Shared Characteristics of Animals

Shared Characteristics of Animals
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  • 0:02 Animals
  • 0:38 Eating
  • 1:27 Cells
  • 2:25 How They Reproduce
  • 3:34 Lesson Summary
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Lesson Transcript
Instructor: Yuanxin (Amy) Yang Alcocer

Amy has a master's degree in secondary education and has taught math at a public charter high school.

Watch this video lesson to learn how very alike animals are. Learn how similar animals are in the way they eat, the way they grow, and the way they reproduce.


In this lesson, we'll talk about the animals that we see around us and how all of them share some characteristics. We can define an animal as a living organism with specialized sense organs and a nervous system that feeds on other organic matter. All the dogs and cats that you see walking around town are animals. So are all the animals you see at the zoo. Even fish are animals. Go to a pet store, and all the pets for sale there are animals. Let's compare two of these animals and see what characteristics they share. Let's look at a dog and a goldfish.


Here is Sam the dog and Joe the goldfish. Sam can run up and greet you and wag his tail. Joe can do something similar by swimming up to the front of his fish tank and wagging his whole body.

One very important shared characteristic that they have is that they both need to eat. If Sam didn't eat, he would starve and die. So would Joe. This is one shared characteristic that all animals have. They all need to eat to live. In science terminology, an organism that needs to eat to survive is called a heterotroph. So all animals are heterotrophs. Different animals will eat different things, but in the end, they still need to eat. Sam the dog, for example, can chow down on a big turkey leg, while Joe the goldfish chows down on some worms.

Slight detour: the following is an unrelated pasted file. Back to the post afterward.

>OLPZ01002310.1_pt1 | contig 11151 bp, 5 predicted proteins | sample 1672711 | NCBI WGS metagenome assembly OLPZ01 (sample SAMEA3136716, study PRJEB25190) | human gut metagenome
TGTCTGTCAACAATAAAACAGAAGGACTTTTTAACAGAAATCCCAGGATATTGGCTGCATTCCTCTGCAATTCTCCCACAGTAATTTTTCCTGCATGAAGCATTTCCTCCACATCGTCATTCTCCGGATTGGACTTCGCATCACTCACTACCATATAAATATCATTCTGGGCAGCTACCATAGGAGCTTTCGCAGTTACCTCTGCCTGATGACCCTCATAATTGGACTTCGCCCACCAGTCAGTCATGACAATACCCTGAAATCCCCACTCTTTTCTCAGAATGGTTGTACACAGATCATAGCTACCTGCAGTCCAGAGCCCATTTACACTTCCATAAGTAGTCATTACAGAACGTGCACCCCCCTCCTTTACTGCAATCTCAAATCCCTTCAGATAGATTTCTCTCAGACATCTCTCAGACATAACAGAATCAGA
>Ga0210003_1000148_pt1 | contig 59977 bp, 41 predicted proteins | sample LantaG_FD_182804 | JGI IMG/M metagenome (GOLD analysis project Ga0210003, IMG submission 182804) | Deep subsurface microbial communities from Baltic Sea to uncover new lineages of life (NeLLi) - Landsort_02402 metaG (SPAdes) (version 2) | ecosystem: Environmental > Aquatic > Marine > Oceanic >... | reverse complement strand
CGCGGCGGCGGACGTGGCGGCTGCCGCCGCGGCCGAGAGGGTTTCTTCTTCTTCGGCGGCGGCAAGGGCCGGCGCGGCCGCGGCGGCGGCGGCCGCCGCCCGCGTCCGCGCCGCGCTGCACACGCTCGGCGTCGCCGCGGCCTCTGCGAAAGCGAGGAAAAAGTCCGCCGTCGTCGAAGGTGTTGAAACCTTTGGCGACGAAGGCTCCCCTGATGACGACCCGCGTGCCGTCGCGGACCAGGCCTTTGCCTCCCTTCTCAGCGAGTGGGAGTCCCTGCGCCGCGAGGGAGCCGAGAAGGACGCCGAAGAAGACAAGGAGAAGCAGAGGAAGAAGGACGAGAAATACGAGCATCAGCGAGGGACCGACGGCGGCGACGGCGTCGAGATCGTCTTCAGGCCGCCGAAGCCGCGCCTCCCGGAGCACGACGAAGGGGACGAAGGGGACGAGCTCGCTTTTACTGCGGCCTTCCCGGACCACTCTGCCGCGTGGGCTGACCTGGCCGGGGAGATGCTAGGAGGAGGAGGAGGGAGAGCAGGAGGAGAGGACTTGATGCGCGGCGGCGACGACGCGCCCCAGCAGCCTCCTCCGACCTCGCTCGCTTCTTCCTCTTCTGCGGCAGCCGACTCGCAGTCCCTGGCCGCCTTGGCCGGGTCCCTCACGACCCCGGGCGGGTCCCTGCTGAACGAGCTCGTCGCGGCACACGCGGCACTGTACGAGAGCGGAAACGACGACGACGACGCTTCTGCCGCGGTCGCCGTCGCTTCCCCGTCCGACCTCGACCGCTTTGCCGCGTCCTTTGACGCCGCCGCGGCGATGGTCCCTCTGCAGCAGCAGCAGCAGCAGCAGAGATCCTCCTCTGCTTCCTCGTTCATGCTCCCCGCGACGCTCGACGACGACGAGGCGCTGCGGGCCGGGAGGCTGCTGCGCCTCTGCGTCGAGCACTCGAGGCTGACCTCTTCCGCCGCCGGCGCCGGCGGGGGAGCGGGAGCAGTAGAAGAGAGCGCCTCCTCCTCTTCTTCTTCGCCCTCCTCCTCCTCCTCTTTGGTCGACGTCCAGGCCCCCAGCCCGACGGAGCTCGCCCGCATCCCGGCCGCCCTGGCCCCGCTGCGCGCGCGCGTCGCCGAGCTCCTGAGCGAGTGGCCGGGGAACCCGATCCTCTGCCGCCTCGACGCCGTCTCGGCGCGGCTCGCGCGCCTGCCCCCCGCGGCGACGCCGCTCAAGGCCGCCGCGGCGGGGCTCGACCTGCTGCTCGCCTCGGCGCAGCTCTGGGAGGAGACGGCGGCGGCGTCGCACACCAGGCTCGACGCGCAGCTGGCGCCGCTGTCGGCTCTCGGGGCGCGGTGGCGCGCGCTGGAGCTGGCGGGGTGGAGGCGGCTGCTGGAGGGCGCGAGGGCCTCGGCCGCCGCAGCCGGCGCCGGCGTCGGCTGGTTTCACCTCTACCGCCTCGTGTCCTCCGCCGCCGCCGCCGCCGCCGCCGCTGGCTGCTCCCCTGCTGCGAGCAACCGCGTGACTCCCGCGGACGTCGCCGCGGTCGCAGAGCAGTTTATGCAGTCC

All animals are multicellular, meaning that their bodies are made up of multiple cells. An egg, for example, is a single cell, but all animals have many more cells that make up the whole organism. Each of these cells serves a purpose in the organism. Every single organ in an animal is made up of specialized cells. The nose and the sense of smell are made up of special cells, as are the eyes and the animal's ability to see.

Look at Sam the dog and you'll see that he has a nose, two eyes, two ears, and other body parts, such as his legs and tail. Each of these is made up of special cells. Look at Joe the goldfish, and you'll see that Joe has a mouth, two eyes, a tail, and a body. Joe doesn't have legs, but Joe still has various body parts that are made up of special cells. In addition to animals being multicellular, we can also say that animals have specialized cells.

How They Reproduce

The last shared characteristic that all animals share is that they all start life as an egg. This egg can start growing through either sexual reproduction, when sperm fertilizes the egg, or through asexual reproduction, when the egg is able to start growing on its own. In animals, this egg can start its life after being laid, or it can start its life inside the mom.

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